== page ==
Brain Jack by Brian Falkner displays an intriguing plot with brilliant language. The engaged reader will find themselves wanting to carry on in this exciting adventure. Combining realistic characters with a semi-fictional plot, Falkner is able to create something few writers are capable of. However, be careful to avoid being sucked into the vortex of computer hacking that this book creates too much, or you may find yourself in the same position as some characters in the novel.
So far very exciting... Only problem is topical tech references, guitar hero, blurays etc. for a future book kind of pulled me out a little.

At end, a tense exciting thriller with 3 minor issues... 1. Topical references as mentioned earlier. 2. Bouts of incomprehensible jargon. 3. A weightless and anticlimactic ending... Good though from beginning to end.
Ryan Jensen
Have you ever had an ability that you kept secret for fear of terrorists using it? Probably not but, have you ever been wanted by every single country dead not alive? Again probably not but in Brain Jack, by Brian Falkner, Sam has hacked the biggest business in the world and uses it to get anything he wants, all from inside a coffee shop. He gets discovered by human resources and is hired to stop all hackers, big or small, but when the neuro-headset comes out, People start disappearing, becoming...more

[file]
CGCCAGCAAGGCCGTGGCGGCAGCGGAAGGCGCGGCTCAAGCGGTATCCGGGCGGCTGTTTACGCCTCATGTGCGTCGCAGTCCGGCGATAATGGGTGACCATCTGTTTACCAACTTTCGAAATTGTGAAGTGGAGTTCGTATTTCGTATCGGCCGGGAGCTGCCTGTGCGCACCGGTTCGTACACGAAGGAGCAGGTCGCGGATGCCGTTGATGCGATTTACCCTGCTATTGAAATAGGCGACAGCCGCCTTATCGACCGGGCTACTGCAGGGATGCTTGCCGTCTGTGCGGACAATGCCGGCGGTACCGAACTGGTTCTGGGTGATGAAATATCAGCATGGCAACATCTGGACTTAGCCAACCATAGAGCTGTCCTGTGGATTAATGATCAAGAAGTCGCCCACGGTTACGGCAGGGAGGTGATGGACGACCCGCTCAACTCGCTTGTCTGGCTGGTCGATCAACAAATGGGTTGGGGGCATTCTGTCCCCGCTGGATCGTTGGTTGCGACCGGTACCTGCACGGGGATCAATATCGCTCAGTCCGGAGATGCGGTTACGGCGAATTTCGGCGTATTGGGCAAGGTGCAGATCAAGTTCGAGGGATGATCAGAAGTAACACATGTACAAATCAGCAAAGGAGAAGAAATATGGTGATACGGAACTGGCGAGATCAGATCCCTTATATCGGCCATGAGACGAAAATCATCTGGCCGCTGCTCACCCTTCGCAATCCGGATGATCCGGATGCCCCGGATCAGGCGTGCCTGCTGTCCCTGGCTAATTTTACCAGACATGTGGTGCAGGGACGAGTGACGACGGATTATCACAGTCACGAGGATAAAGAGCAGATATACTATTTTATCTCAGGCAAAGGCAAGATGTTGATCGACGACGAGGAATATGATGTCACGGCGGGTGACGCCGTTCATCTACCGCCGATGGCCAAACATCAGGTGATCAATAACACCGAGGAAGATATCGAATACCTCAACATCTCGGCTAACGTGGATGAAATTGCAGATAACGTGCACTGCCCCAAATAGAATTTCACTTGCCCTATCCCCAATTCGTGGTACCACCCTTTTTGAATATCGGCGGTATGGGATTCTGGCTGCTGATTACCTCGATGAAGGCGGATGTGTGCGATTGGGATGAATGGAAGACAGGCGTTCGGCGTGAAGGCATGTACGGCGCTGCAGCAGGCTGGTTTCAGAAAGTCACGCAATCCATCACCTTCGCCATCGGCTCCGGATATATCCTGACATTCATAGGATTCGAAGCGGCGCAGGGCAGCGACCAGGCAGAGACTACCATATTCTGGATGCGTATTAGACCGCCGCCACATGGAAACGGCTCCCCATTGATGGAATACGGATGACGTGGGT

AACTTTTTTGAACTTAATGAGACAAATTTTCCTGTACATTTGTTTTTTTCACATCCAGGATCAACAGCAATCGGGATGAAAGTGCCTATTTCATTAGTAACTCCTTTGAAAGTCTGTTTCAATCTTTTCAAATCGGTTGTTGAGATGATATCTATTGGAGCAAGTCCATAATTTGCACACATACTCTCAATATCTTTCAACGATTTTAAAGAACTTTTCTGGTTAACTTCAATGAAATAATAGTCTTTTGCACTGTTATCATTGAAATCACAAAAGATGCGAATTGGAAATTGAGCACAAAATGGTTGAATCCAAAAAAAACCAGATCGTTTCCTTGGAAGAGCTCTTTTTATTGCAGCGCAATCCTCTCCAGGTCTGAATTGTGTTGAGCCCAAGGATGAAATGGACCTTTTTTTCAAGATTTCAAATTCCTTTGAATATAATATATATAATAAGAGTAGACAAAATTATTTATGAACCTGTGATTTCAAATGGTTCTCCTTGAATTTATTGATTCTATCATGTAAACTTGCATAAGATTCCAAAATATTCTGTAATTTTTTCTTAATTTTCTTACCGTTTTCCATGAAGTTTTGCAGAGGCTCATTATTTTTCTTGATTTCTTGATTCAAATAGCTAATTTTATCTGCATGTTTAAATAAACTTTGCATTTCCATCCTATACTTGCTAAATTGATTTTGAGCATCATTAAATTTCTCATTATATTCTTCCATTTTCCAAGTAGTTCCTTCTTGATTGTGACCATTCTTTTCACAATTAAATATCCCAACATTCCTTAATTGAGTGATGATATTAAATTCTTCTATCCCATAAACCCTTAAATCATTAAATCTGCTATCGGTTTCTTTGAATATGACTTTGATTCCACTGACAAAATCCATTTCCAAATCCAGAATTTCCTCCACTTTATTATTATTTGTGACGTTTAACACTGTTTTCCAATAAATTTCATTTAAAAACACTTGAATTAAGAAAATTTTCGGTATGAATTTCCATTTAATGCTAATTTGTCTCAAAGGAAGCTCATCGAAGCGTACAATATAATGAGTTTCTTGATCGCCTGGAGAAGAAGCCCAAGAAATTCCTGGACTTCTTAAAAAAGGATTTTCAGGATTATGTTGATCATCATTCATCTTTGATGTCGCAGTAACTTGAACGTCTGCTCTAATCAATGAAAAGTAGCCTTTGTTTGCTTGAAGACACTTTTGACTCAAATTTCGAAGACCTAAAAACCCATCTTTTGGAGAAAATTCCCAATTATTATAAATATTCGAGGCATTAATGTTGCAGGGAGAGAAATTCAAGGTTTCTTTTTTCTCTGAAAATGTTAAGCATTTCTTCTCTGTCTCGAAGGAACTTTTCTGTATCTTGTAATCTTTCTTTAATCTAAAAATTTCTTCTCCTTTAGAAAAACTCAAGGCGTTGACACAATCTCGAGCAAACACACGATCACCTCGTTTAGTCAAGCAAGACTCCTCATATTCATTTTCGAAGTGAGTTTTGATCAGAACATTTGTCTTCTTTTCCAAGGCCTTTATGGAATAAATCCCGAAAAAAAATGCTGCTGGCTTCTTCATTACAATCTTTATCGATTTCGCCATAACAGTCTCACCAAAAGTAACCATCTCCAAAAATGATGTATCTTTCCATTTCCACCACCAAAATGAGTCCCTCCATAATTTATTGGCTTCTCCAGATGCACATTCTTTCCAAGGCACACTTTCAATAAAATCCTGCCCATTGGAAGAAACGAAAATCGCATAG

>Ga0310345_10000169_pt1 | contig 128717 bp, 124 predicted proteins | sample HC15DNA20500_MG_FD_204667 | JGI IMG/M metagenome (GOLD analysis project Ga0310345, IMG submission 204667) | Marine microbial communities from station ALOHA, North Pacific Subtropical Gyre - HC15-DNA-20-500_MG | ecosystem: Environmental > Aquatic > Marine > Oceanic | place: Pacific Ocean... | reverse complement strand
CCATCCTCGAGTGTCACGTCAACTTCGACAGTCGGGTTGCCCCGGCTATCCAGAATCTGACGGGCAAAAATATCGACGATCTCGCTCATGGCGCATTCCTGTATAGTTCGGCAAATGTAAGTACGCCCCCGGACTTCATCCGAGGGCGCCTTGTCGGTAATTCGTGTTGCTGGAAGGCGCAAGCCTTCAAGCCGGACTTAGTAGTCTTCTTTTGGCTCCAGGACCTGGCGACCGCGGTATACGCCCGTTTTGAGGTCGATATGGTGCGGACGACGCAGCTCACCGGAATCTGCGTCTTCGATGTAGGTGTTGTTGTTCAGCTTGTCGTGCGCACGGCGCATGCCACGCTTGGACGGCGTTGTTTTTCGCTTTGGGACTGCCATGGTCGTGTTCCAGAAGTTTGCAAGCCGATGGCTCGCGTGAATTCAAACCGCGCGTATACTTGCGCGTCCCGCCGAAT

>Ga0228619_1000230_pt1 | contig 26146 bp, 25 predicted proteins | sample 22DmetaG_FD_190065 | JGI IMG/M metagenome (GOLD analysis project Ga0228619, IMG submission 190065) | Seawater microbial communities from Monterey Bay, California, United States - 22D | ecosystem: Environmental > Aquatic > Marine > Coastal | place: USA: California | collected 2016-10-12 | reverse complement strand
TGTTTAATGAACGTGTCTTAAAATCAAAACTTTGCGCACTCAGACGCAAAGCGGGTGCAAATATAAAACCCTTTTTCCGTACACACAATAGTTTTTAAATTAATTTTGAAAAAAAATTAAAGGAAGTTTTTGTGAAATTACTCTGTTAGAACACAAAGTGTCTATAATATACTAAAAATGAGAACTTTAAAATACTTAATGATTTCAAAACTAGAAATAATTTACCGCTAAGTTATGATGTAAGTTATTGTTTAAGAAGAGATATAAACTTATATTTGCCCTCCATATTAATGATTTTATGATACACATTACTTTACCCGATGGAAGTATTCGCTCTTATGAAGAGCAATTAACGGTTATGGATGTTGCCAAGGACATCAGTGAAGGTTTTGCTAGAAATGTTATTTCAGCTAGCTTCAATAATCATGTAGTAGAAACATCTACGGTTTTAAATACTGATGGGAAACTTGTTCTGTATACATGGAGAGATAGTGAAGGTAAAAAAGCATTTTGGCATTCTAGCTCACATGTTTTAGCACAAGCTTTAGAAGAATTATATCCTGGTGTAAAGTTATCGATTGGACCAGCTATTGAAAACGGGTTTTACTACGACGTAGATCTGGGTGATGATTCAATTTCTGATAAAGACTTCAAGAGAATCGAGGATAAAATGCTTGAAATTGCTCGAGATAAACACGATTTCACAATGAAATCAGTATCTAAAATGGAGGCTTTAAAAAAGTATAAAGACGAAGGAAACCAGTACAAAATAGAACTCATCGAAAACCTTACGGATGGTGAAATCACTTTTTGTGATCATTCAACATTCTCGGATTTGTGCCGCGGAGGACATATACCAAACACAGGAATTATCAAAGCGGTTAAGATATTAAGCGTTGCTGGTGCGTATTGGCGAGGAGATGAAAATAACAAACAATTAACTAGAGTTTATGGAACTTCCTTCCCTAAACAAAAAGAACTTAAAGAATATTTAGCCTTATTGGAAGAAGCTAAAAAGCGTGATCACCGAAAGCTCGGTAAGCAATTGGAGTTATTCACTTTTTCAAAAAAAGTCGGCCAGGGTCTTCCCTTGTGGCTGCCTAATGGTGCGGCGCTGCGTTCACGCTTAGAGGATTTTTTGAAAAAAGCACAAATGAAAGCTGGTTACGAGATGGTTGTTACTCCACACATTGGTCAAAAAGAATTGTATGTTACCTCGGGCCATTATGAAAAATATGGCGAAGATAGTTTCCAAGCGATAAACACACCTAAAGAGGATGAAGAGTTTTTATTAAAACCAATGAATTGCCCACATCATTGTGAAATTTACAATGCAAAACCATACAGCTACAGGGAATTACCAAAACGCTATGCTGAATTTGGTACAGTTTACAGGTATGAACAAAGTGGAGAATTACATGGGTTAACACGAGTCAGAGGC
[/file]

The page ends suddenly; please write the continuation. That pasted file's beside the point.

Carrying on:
I think that this was a very interesting book and well dipected what will become of society in the future. I think that this book is very similar to George Orwell's 1984 because they both invlove an invasion of privacy due to advancments in technology.
I did not think I would like this techno-thriller type of book, but I devoured it! There is enough action away from the computers to hold the readers attention and just enough character development to make the book interesting.
Delzi Wilkinson
May 29, 2014 Delzi Wilkinson rated it 5 of 5 stars
Recommends it for: Science-Fiction lovers
Spoiler Alert!!
(view spoiler)...more
This book is about a genius kid who hacks into computers and databases for fun. He successfully hacks into one of the most well protected databases in the world, but is noticed by the government. They recruit him for a top-secret program against hackers. Around this time, the neuro-headsets, which allows people to do things on a computer without actually touching the computer, are becoming more and more popular. The problem is, anything connected to a computer can be hacked. The neuro-headsets s...more
Hannah Lee